When Colorado rescuers called a lost hiker’s cell phone number, the person just hit ignore to the unknown caller ID and ended up leaving the mountain in their car.
Authorities said the person ignored repeated calls while hiking on snowy Mount Elbert on Oct. 18, later telling them that they had been unfamiliar with the phone number trying to reach them.
It seems to me like somebody should be reimbursing the Lake County Search and Rescue effort. Especially when that service posts two days later that avalanche season has started in Colorado.
The Call Goes Out To The Hiker
Lake County Search and Rescue jumped into action when the hiker didn’t return from an Oct. 18 expedition at the state’s highest peak.
Crews canvassed the area the following day but were unable to locate the hiker. They decided to call the hiker but couldn’t get through. According to the website 14ers, cell phone service providers AT&T, T-Mobile, and Verizon have excellent or good coverage on the mountain’s peak.
Yeah, that doesn’t help if you have no cell phone battery, but there are some excellent tips out there if you’re stuck in this situation that can help you and your rescuers.
Officials said the hiker had wandered off the trail and looked for it all night. However, after 24 hours, the person found the right path back to the car and left. Additionally, the hiker did not know about the search to find them.
Posting on Facebook, the rescue service stated that “the subject ignored repeated phone calls from us because they didn’t recognize the number.”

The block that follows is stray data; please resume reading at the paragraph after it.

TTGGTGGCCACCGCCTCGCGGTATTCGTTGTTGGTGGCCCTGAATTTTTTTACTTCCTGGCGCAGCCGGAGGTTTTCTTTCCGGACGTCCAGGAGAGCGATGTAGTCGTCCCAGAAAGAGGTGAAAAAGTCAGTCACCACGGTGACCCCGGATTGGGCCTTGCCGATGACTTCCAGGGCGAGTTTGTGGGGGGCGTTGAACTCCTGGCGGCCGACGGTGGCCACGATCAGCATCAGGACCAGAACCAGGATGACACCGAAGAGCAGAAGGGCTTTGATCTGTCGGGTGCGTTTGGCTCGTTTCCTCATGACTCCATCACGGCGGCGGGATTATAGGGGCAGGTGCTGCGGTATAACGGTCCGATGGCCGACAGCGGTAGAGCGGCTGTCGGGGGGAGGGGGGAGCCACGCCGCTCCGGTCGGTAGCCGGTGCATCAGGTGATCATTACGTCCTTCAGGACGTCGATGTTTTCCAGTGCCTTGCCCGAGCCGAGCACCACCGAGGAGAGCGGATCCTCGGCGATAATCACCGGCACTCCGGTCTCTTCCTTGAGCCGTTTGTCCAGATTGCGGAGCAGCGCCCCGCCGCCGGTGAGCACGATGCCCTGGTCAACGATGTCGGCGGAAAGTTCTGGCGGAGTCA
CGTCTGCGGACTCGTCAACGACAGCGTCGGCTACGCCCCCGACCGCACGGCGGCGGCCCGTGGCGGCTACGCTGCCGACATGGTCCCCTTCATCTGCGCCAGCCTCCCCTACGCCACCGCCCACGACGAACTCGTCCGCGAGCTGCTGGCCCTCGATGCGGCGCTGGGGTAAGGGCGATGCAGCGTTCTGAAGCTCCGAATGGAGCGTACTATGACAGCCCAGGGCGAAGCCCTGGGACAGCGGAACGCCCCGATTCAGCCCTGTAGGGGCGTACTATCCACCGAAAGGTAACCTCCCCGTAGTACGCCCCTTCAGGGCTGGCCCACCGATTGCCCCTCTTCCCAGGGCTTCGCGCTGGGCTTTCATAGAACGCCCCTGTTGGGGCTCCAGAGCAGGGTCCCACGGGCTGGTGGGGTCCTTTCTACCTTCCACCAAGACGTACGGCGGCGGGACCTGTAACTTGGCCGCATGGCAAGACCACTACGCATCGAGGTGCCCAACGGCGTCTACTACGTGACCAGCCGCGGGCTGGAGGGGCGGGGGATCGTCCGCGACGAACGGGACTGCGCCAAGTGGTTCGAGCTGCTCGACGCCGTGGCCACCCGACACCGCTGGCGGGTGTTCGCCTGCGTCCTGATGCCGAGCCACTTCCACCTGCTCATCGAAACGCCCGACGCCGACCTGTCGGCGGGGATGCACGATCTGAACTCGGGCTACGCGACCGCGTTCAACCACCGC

Then, a little scolding was in order in the post.
“If you’re overdue according to your itinerary,” the post said. “And you start getting repeated calls from an unknown number, please answer the phone; it may be a [search and rescue] team trying to confirm you’re safe!”
Another post from the group said, “please remember that what seems like common sense in hindsight is not obvious to a subject at the moment when they are lost and panicking.”
Search And Rescue Free In Colorado?
Will this hiker have to pay any fees for the wild goose chase? Nope.
But things are stretched a little thin at times. According to a Colorado Sun story from February, the volunteer teams are overwhelmed. There are 2,800 volunteers for 3,600 calls for help yearly. In this hiker’s case, five rescuers looked on the first day, with only three returning the next day.
According to the Alpine Rescue Team, sheriffs and SAR teams do not charge in the state. The group wants people to know that any delays in calling can cause “needless danger” or, like in this case, a detailed search for a missing party.
The group asked people to call for help as soon as possible.